Family Eligibility for Wrongful Death Claim

When coping with the unexpected loss of a family member due to a tragic accident, there comes a time when most people begin to wonder about their legal rights. If your loved one’s death was the result of someone else’s negligence, can he or she be held accountable, and can you and your family recover just compensation?

In New York, the process of recovering just compensation for families who lose a loved one in a fatal accident involves filing a claim for wrongful death. If your family member suffered an untimely and unnecessary death because of someone else’s negligence, then you may be entitled to a financial recovery.

However, before taking legal action, it is first necessary to determine who is eligible to file. In New York, the law is clear, but understanding your legal rights requires a bit of explanation.

Understanding New York’s Wrongful Death Statute: Who Can File a Claim?

The relevant provisions of the Consolidated Laws of New York appear in Section 5-4.1 of the Estates, Powers & Trusts portion of the code. Section 5-4.1 states:

“The personal representative, duly appointed in this state or any other jurisdiction, of a decedent who is survived by distributees may maintain an action to recover damages for a wrongful act, neglect or default which caused the decedent’s death against a person who would have been liable to the decedent by reason of such wrongful conduct if death had not ensued. . . .”

3 Key Points about New York’s Wrongful Death Statute

1. A Wrongful Death Claim Must Be Filed by the Victim’s Personal Representative

There is a lot to decipher here, but the first key point is that a wrongful death claim may be filed (and may only be filed) by the victim’s personal representative. A personal representative can either be:

  1. Designated in the victim’s estate plan (typically in his or her will)
  2. Appointed by the court if the victim died without an estate plan (or if his or her estate plan is legally unenforceable)

In most cases, spouses will designate each other as their personal representatives, and aging or single parents will often designate one of their adult children as their personal representative. However, these are not the only options, and it is important to review the relevant provisions of the victim’s estate plan (if applicable) to determine who is eligible to file a wrongful death claim.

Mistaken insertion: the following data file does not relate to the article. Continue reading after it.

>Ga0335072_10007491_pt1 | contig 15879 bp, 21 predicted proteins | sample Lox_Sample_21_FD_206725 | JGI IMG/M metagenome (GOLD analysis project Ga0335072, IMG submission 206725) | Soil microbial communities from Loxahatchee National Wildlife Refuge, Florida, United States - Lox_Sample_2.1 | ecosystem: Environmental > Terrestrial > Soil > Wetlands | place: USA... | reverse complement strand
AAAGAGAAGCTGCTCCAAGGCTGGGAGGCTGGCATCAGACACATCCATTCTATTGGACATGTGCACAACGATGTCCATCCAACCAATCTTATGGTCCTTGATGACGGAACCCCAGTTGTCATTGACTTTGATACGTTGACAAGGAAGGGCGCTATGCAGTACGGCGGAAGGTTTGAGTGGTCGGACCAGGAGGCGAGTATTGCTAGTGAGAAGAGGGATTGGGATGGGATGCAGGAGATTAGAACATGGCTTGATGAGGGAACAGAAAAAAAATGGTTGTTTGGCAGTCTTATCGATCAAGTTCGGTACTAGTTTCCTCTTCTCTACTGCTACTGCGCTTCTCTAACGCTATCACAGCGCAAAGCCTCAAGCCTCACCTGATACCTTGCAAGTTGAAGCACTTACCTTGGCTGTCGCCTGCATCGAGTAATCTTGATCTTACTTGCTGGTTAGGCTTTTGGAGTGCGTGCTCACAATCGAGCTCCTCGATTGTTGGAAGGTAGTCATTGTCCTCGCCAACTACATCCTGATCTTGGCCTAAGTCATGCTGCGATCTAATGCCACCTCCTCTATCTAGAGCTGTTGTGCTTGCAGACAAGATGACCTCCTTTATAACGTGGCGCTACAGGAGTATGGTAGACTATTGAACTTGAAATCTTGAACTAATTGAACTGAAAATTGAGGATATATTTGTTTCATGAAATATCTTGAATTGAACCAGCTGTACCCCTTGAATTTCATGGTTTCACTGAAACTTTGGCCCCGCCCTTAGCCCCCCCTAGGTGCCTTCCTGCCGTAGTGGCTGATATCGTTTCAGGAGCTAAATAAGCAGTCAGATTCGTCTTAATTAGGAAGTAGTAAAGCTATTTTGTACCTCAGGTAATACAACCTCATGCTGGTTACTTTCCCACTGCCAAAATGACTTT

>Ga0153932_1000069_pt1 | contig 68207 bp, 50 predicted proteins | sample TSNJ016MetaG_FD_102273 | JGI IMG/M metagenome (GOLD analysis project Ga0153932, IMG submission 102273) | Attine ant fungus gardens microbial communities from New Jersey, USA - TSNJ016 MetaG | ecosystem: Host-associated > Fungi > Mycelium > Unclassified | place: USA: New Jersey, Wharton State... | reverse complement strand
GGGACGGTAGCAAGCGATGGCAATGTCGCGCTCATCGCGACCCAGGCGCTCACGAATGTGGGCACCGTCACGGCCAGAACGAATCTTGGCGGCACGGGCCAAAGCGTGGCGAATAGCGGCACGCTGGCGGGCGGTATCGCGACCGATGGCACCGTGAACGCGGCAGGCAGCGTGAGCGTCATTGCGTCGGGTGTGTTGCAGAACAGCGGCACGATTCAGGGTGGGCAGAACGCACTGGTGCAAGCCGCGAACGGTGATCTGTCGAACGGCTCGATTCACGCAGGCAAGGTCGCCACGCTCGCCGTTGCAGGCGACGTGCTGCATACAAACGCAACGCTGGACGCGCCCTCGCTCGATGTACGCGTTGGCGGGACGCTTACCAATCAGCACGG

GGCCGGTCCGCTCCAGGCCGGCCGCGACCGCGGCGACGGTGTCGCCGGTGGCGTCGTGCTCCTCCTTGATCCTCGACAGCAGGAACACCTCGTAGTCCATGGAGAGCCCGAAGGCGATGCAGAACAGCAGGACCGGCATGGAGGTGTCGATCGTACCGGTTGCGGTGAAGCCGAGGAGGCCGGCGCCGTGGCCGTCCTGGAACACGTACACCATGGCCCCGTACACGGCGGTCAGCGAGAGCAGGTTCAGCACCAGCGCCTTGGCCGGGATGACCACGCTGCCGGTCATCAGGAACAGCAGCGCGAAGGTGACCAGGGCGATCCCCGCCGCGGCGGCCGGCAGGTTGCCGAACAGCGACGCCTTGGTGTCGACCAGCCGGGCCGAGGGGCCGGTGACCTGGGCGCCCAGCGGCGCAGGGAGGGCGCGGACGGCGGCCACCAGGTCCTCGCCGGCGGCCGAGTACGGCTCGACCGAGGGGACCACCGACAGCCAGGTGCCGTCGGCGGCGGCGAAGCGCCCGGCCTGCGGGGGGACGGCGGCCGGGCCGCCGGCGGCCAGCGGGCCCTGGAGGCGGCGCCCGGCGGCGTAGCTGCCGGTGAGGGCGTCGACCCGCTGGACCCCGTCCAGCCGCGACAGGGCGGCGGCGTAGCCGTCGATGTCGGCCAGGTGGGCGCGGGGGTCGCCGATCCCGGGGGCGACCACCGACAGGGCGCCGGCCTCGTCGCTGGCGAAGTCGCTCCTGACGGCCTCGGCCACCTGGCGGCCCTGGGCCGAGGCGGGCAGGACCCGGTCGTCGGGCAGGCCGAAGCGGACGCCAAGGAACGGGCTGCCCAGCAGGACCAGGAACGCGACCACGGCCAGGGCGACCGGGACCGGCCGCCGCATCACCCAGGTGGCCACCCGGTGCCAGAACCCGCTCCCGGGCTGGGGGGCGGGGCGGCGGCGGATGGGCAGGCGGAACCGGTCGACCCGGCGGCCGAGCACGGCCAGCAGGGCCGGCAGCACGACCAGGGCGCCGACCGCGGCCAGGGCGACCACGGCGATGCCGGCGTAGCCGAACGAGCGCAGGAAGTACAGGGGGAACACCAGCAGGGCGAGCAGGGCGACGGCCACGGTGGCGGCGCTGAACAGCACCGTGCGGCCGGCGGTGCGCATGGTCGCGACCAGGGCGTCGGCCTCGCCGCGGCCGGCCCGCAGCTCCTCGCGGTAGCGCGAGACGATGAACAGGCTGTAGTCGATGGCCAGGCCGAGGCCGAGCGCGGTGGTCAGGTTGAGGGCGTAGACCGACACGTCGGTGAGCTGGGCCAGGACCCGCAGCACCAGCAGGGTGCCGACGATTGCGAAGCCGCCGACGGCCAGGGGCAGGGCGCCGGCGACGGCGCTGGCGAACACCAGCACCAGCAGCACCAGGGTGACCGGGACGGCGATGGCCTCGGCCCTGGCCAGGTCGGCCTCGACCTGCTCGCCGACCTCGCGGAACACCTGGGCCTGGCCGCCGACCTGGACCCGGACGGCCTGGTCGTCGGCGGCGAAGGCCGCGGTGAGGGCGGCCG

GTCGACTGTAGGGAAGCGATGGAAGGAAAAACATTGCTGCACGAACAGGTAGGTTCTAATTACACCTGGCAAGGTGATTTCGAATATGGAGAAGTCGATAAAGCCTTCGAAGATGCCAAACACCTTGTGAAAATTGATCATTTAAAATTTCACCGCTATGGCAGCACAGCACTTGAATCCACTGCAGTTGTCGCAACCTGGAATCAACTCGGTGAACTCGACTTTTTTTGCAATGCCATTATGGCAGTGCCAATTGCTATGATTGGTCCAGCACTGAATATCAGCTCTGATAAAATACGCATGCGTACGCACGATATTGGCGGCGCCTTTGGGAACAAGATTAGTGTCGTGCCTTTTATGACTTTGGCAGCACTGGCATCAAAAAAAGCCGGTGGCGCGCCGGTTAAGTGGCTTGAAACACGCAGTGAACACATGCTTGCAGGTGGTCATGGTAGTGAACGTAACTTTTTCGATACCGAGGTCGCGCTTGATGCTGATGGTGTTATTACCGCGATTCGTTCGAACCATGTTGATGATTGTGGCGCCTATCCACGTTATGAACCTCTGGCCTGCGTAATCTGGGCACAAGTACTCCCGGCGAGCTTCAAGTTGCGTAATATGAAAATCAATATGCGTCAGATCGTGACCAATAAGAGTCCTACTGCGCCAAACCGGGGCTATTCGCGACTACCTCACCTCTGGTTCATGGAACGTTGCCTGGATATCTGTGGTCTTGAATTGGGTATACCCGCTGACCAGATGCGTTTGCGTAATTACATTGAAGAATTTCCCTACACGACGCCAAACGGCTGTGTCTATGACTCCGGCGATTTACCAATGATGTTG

2. The Personal Representative Files on Behalf of the Victim’s “Distributees”

The next key point is that the personal representative files the wrongful death claim on behalf of the victim’s estate. In other words, the personal representative is not seeking just compensation to be paid to him or her directly, but instead to be distributed to the victim’s beneficiaries (or “distributees”).

3. Eligible Distributees Are Determined by Statute, Not the Victim’s Estate Plan

The final key point is that “distributees” do not necessarily include any or all of the individuals named in the victim’s estate plan (though, as a practical matter, there will often be overlap).

Instead, eligible “distributees” are defined in Section 4-4.1 of the Estates, Powers & Trusts section in the Consolidated Laws of New York. Generally speaking, the family members who are eligible to receive compensation for wrongful death in a claim filed by the victim’s personal representative include:

  • Children of the deceased
  • Parents of the deceased
  • Spouse of the deceased
  • Siblings of the deceased (in some cases)
  • Grandparents of the deceased (in some cases)

This section of the code is particularly complicated, and the list above is not exhaustive. Hiring an attorney experienced in wrongful death matters is crucial to understand who can file a lawsuit and who may be eligible for damages.

How Do You Identify Your Loved One’s Personal Representative?

Since a wrongful death claim must be filed by the victim’s personal representative, this means that one of the first questions that needs to be answered is: “Who is the personal representative?”

As we mentioned above, the first place to look is the victim’s estate plan – most likely his or her will, more specifically – as it is fairly standard to designate a personal representative as part of the estate planning process. However, if there is no estate plan, if the estate plan is incomplete, if the designated personal representative is unavailable to file a claim, or if someone attempts to challenge the estate plan’s validity, then the process of identifying a personal representative can quickly become more involved—and it may be necessary to go to court.

Our attorneys can assist you with identifying your loved one’s personal representative and all other steps of filing a wrongful death claim. We encourage you to schedule your free initial consultation.

Speak with a New York Wrongful Death Lawyer at O’Connor & Partners, PLLC

If you have lost a loved one in an accident in New York and would like to speak with a lawyer about filing a wrongful death claim, we invite you to get in touch. To schedule a free initial consultation at O’Connor & Partners, PLLC, call us at (845) 303-8777 or complete our online contact form to tell us how we can help. Our law firm serves clients in Kingston, Newburgh, Poughkeepsie, and nearby areas of New York.

by O'Connor & Partners, PLLC
Last updated on - Originally published on

Posted in: Wrongful Death